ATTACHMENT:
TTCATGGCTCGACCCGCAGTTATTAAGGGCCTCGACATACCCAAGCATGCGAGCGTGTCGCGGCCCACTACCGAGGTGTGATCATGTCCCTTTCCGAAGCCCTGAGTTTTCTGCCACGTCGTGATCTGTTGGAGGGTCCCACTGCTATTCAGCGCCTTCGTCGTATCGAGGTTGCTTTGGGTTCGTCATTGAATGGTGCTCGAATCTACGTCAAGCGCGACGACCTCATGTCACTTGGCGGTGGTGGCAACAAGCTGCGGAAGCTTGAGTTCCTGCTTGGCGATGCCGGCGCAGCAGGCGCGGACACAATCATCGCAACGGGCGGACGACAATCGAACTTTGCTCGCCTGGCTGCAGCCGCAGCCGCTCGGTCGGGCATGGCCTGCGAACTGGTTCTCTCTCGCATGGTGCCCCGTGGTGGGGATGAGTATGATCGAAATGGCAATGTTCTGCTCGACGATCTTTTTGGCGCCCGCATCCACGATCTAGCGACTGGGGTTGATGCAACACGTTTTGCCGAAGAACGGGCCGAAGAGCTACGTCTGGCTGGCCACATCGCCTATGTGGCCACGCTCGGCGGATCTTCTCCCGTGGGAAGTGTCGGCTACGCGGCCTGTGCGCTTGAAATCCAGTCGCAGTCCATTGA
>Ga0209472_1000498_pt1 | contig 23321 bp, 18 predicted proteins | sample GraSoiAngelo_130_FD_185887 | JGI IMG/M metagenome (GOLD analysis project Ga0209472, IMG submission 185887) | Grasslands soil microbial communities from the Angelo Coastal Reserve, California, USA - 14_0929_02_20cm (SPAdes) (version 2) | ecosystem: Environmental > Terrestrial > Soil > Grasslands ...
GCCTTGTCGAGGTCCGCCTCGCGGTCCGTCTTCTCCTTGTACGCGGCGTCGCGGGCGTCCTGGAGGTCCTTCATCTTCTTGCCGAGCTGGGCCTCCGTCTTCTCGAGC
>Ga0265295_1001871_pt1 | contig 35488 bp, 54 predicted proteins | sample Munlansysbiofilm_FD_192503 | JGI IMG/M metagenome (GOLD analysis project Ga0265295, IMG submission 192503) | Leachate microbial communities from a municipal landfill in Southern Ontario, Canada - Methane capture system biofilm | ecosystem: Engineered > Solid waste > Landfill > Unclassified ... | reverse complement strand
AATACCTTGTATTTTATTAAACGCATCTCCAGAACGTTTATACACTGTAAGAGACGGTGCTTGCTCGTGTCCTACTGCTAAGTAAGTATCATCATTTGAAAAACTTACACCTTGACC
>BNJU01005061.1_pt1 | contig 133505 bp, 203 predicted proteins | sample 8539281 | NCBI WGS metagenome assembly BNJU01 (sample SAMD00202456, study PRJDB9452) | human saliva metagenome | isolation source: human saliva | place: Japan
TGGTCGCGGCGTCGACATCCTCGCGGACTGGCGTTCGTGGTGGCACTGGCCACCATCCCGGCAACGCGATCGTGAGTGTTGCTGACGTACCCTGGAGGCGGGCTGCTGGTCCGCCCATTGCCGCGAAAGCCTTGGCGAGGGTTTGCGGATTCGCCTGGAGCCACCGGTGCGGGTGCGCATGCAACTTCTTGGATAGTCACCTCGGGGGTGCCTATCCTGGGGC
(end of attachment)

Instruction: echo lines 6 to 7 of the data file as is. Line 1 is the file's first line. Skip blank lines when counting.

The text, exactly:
>BNJU01005061.1_pt1 | contig 133505 bp, 203 predicted proteins | sample 8539281 | NCBI WGS metagenome assembly BNJU01 (sample SAMD00202456, study PRJDB9452) | human saliva metagenome | isolation source: human saliva | place: Japan
TGGTCGCGGCGTCGACATCCTCGCGGACTGGCGTTCGTGGTGGCACTGGCCACCATCCCGGCAACGCGATCGTGAGTGTTGCTGACGTACCCTGGAGGCGGGCTGCTGGTCCGCCCATTGCCGCGAAAGCCTTGGCGAGGGTTTGCGGATTCGCCTGGAGCCACCGGTGCGGGTGCGCATGCAACTTCTTGGATAGTCACCTCGGGGGTGCCTATCCTGGGGC